Both of the stories that I brought up. and, in fact, everything having to do with language, comes down to this question of competence versus performance. I talked about that in the first chapter, but just to refresh your memory a bit, competence is also considered knowledge. If we think about it that way, knowledge or competence is what you know of a language. The performance is how will you use it. To put it another way, language is a skill. Using this skill, using this tool, is part understanding what you have to do, but also part performing the action. If I want to learn how to cook, I have to understand a couple of basic principles: how to turn on a heat source, how do extinguish said heat source, how to gain water and make it do different things. You don't need tons of knowledge—the old saying is, if you can boil water, you can cook—it's not entirely true but certainly it's a basic first step. The same is true from language; language is a tool and using it is the skill. We have to understand basic concepts before we can produce them. Just because we can't produce them does not mean we don't understand them; I’m a very advanced cook and can basically cook anything—I don't just mean an American sense; I mean literally I cook cuisine from around the world and have learned techniques from around the world. I can cook just about anything. Most of you probably do not have that skill set; you just haven't learned it yet. But you can taste everything for the most part. You can go to a restaurant, regardless of its cultural background, regardless of the techniques that they use, and you can taste the different textures and flavors, and smell the aromas. You can understand the food; you may not be able to reproduce that soufflé or that barbecue, or anything else that you're eating, but you can understand the food and the flavors. Language is the same thing; language is a tool, and using it is a skill. You have to understand it before you can perform it. You can understand a lot more than you can perform for any language that you're still trying to acquire.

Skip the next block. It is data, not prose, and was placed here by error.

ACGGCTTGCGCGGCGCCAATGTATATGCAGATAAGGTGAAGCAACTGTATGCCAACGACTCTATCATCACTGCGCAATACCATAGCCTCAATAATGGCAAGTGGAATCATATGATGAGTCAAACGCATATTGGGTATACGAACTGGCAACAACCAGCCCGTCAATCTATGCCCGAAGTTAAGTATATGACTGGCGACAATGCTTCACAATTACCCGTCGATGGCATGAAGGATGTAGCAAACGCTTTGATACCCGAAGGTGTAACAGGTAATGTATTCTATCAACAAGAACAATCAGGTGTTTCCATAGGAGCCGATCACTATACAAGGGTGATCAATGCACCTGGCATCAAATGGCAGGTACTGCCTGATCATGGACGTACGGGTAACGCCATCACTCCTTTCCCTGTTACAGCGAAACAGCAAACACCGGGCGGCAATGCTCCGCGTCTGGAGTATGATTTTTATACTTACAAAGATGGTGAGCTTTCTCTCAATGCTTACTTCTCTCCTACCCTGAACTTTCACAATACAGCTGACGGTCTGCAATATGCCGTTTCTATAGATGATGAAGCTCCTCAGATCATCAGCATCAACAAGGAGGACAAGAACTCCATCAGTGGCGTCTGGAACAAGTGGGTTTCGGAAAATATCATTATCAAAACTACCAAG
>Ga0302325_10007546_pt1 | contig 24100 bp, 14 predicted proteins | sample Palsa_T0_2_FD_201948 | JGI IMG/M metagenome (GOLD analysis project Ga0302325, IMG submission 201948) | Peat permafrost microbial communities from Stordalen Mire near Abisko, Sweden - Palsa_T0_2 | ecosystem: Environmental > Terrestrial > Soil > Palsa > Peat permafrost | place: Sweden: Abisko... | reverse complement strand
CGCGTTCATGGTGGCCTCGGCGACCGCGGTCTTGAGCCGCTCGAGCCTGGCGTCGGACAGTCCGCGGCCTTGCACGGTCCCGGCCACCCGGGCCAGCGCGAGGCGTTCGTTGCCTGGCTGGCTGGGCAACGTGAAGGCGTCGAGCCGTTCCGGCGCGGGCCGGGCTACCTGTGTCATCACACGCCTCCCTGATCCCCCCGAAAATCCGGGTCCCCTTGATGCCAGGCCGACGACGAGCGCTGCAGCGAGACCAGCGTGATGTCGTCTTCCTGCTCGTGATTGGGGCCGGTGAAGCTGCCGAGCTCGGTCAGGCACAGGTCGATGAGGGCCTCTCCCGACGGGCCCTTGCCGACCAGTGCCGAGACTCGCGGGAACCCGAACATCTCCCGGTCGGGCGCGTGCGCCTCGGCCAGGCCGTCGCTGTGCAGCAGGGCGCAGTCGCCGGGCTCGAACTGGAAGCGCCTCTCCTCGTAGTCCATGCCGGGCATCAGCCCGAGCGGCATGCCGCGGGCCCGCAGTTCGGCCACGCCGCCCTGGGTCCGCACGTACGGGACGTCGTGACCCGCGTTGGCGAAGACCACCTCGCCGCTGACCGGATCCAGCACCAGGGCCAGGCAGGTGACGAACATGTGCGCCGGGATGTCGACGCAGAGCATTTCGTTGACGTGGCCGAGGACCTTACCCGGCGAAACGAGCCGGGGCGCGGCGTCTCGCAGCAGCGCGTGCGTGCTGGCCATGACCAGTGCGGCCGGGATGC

It always makes me giggle in my Spanish classes, when a student tells me that they can understand Spanish better than they can speak it. I tell them that's because they're a normal human being; this is what we do. We comprehend before we can perform.